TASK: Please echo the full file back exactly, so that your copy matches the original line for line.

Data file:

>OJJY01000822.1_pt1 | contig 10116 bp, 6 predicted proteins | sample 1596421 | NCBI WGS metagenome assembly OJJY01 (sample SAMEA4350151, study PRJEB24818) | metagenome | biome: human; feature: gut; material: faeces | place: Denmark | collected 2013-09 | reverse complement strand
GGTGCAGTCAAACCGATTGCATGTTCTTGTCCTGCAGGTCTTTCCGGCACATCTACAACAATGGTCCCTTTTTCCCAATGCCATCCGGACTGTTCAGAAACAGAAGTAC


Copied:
>OJJY01000822.1_pt1 | contig 10116 bp, 6 predicted proteins | sample 1596421 | NCBI WGS metagenome assembly OJJY01 (sample SAMEA4350151, study PRJEB24818) | metagenome | biome: human; feature: gut; material: faeces | place: Denmark | collected 2013-09 | reverse complement strand
GGTGCAGTCAAACCGATTGCATGTTCTTGTCCTGCAGGTCTTTCCGGCACATCTACAACAATGGTCCCTTTTTCCCAATGCCATCCGGACTGTTCAGAAACAGAAGTAC